I have had the privilege of managing two PMOs, both composed of several project managers. It was always interesting to watch—the best project managers were the ones who had a habit of identifying risks, both threats and opportunities. And these individuals did not perform the risk identification just once at the beginning of their projects. Rather, they had a habit of making time to reevaluate their projects with an eye toward new risks. Wise project ...
What does it take to facilitate a successful project launch? Let’s look at two scenarios, one that results in potential failure and one destined for success. The Wonder Wheels Company assigned Tom Dooley to manage a high-profile project, a project critical to the achievement of the company’s annual goals. Jane Johnson, a senior leader and the project sponsor, called Tom to her office, handed him a few memos, and described the project deliverables. Coldly staring ...
Steven Covey said, “The cause of almost all relationship difficulties is rooted in conflicting and ambiguous expectations around roles and g6oals.” Do you know the difference between a business analyst (BA) and a project manager (PM)? Clarifying these roles can greatly enhance your chance for project success. What Is a Business Analyst? The business analyst works with stakeholders to understand the structure, policies, processes, and operations of an organization. Ideally, business analysts have strong business ...
What are you doing to become a better project manager? The Project Management Institute (PMI) says that the ideal skill set of a project manager is a combination of technical, leadership, and strategic and business management expertise. The days where a project manager provided mostly technical skills are long gone. Yes, project managers still need to develop project schedules, manage risks, calculate reserves, and manage requirements. But the best project managers also know how to ...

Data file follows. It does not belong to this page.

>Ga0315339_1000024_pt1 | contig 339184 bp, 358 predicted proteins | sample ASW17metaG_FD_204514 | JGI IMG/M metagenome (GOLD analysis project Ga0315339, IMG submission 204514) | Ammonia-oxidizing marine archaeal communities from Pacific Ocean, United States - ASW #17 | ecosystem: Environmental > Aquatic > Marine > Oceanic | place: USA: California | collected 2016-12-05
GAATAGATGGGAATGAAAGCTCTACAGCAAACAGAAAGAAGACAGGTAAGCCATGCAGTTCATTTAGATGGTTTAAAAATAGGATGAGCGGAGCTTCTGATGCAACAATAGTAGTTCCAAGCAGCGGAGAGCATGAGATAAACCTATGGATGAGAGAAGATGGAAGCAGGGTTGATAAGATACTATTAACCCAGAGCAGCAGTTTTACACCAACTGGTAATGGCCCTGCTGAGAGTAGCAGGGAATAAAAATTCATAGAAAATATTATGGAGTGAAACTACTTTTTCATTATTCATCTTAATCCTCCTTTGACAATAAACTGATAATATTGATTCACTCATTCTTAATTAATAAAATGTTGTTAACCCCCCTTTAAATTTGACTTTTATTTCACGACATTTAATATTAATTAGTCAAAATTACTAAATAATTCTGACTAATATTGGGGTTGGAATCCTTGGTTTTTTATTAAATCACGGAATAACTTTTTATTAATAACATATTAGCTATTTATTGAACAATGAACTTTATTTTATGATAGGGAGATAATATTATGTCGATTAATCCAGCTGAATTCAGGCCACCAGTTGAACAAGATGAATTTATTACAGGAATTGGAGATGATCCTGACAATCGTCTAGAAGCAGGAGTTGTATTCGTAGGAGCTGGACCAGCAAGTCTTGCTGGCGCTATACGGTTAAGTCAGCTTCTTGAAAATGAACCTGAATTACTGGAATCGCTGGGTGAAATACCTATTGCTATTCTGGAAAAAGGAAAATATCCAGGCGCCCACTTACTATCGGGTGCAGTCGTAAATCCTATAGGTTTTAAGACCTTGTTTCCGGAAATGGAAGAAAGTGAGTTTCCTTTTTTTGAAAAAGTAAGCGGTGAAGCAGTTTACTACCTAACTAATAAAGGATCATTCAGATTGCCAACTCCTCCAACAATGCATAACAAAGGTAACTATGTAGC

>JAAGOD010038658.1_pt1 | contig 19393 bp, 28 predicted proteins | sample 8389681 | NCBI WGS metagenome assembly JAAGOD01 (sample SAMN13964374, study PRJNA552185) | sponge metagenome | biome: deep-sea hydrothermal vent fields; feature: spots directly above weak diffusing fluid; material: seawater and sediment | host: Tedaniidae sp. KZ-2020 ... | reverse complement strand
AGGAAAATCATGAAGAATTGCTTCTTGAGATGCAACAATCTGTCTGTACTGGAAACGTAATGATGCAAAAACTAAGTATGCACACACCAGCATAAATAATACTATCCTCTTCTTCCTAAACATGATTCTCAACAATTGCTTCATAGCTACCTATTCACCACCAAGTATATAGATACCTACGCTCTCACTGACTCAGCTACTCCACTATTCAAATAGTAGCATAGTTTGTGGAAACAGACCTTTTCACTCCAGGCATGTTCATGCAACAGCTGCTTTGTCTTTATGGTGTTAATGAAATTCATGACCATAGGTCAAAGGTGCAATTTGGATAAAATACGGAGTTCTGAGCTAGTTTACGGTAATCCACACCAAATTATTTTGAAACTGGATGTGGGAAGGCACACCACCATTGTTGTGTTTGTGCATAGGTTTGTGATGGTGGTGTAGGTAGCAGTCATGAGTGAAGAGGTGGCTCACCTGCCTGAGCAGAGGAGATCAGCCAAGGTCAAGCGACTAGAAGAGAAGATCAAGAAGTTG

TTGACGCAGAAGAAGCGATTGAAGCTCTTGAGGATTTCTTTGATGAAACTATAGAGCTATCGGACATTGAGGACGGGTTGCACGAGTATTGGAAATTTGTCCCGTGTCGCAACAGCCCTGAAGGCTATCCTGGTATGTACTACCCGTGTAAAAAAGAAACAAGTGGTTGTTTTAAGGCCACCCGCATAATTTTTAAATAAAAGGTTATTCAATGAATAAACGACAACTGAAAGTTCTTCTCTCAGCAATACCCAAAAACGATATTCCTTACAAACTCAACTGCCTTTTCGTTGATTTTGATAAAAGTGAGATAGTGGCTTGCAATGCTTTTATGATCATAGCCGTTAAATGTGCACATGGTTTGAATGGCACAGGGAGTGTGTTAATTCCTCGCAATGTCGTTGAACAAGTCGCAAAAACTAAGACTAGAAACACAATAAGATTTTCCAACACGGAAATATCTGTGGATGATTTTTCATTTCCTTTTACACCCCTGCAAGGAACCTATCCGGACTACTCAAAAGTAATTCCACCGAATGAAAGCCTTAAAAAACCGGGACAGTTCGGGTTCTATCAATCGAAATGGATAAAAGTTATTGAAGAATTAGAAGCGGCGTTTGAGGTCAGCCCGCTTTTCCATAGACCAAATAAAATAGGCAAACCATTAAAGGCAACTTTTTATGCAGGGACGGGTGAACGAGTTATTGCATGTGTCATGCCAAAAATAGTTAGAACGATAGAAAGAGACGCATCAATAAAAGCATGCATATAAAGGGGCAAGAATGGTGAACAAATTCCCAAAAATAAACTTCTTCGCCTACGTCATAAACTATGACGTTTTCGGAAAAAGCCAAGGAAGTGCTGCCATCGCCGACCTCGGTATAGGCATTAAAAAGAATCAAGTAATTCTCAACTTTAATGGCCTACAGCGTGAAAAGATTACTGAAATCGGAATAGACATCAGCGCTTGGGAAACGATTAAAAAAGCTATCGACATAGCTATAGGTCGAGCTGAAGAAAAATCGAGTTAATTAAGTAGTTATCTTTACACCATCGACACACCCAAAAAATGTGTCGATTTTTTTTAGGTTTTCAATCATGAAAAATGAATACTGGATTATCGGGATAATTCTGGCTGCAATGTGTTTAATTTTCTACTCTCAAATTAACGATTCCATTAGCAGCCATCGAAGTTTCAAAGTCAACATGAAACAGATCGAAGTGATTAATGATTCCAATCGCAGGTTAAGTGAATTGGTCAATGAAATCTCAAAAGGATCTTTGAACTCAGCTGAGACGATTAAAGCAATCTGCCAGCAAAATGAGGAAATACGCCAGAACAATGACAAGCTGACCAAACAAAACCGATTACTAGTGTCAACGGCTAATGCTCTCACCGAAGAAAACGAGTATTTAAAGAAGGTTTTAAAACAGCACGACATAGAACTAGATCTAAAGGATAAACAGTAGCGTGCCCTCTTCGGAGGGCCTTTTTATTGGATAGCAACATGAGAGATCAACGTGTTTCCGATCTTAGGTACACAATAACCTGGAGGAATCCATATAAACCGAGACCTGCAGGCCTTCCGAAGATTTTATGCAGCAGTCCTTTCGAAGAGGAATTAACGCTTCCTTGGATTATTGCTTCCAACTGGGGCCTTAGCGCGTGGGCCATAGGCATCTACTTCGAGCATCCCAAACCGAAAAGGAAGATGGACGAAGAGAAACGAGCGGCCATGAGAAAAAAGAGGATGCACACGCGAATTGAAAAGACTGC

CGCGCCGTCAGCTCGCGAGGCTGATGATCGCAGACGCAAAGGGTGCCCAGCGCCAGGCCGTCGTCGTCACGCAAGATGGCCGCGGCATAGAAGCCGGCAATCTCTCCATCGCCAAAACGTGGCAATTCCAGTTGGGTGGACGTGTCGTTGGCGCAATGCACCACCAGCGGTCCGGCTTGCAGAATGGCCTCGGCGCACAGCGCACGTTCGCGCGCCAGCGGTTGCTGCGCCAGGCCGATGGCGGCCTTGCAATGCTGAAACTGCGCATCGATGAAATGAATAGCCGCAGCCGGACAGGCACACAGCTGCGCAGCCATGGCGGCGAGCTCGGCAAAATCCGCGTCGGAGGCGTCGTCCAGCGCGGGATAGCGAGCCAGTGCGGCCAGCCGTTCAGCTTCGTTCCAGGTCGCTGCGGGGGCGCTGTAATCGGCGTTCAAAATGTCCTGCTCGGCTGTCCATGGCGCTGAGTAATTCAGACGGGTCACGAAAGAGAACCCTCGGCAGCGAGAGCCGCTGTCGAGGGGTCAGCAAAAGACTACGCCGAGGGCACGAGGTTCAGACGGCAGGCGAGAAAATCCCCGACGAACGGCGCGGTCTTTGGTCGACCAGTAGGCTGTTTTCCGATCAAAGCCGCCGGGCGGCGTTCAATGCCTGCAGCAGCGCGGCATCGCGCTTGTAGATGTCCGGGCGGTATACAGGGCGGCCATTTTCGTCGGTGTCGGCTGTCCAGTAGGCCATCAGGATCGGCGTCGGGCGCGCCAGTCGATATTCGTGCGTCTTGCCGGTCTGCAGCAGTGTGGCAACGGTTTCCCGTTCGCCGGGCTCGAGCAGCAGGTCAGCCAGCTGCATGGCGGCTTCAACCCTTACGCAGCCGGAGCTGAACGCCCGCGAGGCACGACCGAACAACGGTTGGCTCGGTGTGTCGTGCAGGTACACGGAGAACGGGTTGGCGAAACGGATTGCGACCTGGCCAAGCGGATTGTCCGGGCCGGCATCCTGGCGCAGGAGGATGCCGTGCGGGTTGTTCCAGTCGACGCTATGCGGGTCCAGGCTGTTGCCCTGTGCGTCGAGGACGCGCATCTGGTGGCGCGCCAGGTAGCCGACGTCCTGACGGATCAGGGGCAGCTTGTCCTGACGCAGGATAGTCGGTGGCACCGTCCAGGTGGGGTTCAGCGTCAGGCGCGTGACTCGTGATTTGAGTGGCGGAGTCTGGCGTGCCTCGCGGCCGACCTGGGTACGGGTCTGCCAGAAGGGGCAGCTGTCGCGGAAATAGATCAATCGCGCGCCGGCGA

Author William Gaddis once said, “Simplicity is the ultimate sophistication.” The best project managers understand project management and know how to keep things simple. Some project managers are guilty of using complex risk management processes and lingo that few people understand. Team members finds themselves lost. They may be thinking, “What planet is this guy from? Sheesh!!” Risk management does not have to be complicated. Really. Allow me to share seven simple ways to manage ...
Susan recently discovered that a key team member has taken another job and will be leaving the company in three to four weeks. Bob continues to have problems with a third-party developer on his team and has decided to replace the developer. Jane’s top tester, Sam, had an accident over the weekend; Jane needs to quickly replace Sam to meet her tight deadlines. How well project managers handle these transitions can mean the difference between ...
The CHAOS Reports have been published every year since 1994 and are a snapshot of the state of the software development industry. The Standish Group 2015 Chaos Report studied 50,000 projects around the world, ranging from small enhancements to massive systems implementations. It revealed that 29% of the projects were successful, 52% were challenged, and 19% failed. Successful projects were defined as projects that were completed on time, on budget, with a satisfactory result. If ...
Many project managers feel overwhelmed with emails, phone calls, and meetings. They often work overtime, but few feel as though they are making progress. Although we are all given the same amount of time each day, some project managers are able to produce greater value for their organizations. Some are more engaged. Imagine yourself as a more productive project manager, one with greater capacity and energy to complete each day’s tasks. Let’s look at common ...
Tom replaced Bill as a developer at the midpoint of a software development project for an insurance company. Sheila, the project manager, had her hands full with multiple projects and hoped that Bill had provided Tom with the necessary information to hit the ground running. At Tom’s first project meeting, he was rubbing the back of his neck, twisting his watch, and bouncing a foot. Tom asked a few shallow questions that indicated that he ...
Imagine that you are at the 15% completion point of your project, a project that is essential to your organization’s strategic vision. Your project is significantly behind schedule and over-budget. You are not likely to dig yourself out of this hole. “No project recovers from a variance at the 15% completion point. If you underestimated in the near, you are generally off on the long term too.” –Gregory M. Horine You had the best intentions ...